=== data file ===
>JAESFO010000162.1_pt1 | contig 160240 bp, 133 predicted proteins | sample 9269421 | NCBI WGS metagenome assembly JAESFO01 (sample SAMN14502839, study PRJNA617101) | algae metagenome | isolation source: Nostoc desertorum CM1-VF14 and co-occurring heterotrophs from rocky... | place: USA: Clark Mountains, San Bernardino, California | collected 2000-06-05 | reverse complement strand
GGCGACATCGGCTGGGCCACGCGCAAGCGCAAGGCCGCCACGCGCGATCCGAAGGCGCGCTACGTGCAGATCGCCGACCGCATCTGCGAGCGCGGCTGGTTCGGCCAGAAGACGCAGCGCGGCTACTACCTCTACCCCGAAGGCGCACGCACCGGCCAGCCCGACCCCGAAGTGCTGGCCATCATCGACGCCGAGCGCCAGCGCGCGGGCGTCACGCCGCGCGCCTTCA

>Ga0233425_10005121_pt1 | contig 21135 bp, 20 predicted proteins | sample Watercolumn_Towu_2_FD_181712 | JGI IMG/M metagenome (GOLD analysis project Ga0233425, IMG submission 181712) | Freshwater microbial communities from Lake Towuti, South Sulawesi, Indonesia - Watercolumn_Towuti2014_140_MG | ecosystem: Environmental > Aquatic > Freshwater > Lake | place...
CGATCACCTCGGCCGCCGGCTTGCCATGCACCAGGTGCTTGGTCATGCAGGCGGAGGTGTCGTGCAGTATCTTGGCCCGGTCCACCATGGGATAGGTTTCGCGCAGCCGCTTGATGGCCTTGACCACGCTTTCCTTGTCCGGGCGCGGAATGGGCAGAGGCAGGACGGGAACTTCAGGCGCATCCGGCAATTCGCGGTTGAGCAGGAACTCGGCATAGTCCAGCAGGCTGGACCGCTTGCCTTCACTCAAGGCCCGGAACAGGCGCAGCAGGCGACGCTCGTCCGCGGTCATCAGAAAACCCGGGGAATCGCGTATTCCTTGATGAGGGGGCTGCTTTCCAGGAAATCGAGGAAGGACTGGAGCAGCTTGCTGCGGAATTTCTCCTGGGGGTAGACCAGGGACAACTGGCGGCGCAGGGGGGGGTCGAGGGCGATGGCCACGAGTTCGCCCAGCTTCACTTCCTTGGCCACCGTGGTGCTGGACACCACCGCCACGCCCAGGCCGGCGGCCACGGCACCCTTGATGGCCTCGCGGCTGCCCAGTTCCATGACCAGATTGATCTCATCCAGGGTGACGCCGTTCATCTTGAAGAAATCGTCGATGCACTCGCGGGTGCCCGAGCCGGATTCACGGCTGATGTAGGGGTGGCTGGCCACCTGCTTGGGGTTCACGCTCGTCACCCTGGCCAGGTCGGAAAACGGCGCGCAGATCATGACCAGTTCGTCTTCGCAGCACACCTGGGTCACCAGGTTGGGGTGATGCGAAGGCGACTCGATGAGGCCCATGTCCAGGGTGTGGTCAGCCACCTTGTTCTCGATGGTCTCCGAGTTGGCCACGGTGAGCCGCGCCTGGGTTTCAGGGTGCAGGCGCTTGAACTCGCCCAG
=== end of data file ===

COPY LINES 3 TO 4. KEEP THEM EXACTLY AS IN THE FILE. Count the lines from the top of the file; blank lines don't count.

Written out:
>Ga0233425_10005121_pt1 | contig 21135 bp, 20 predicted proteins | sample Watercolumn_Towu_2_FD_181712 | JGI IMG/M metagenome (GOLD analysis project Ga0233425, IMG submission 181712) | Freshwater microbial communities from Lake Towuti, South Sulawesi, Indonesia - Watercolumn_Towuti2014_140_MG | ecosystem: Environmental > Aquatic > Freshwater > Lake | place...
CGATCACCTCGGCCGCCGGCTTGCCATGCACCAGGTGCTTGGTCATGCAGGCGGAGGTGTCGTGCAGTATCTTGGCCCGGTCCACCATGGGATAGGTTTCGCGCAGCCGCTTGATGGCCTTGACCACGCTTTCCTTGTCCGGGCGCGGAATGGGCAGAGGCAGGACGGGAACTTCAGGCGCATCCGGCAATTCGCGGTTGAGCAGGAACTCGGCATAGTCCAGCAGGCTGGACCGCTTGCCTTCACTCAAGGCCCGGAACAGGCGCAGCAGGCGACGCTCGTCCGCGGTCATCAGAAAACCCGGGGAATCGCGTATTCCTTGATGAGGGGGCTGCTTTCCAGGAAATCGAGGAAGGACTGGAGCAGCTTGCTGCGGAATTTCTCCTGGGGGTAGACCAGGGACAACTGGCGGCGCAGGGGGGGGTCGAGGGCGATGGCCACGAGTTCGCCCAGCTTCACTTCCTTGGCCACCGTGGTGCTGGACACCACCGCCACGCCCAGGCCGGCGGCCACGGCACCCTTGATGGCCTCGCGGCTGCCCAGTTCCATGACCAGATTGATCTCATCCAGGGTGACGCCGTTCATCTTGAAGAAATCGTCGATGCACTCGCGGGTGCCCGAGCCGGATTCACGGCTGATGTAGGGGTGGCTGGCCACCTGCTTGGGGTTCACGCTCGTCACCCTGGCCAGGTCGGAAAACGGCGCGCAGATCATGACCAGTTCGTCTTCGCAGCACACCTGGGTCACCAGGTTGGGGTGATGCGAAGGCGACTCGATGAGGCCCATGTCCAGGGTGTGGTCAGCCACCTTGTTCTCGATGGTCTCCGAGTTGGCCACGGTGAGCCGCGCCTGGGTTTCAGGGTGCAGGCGCTTGAACTCGCCCAG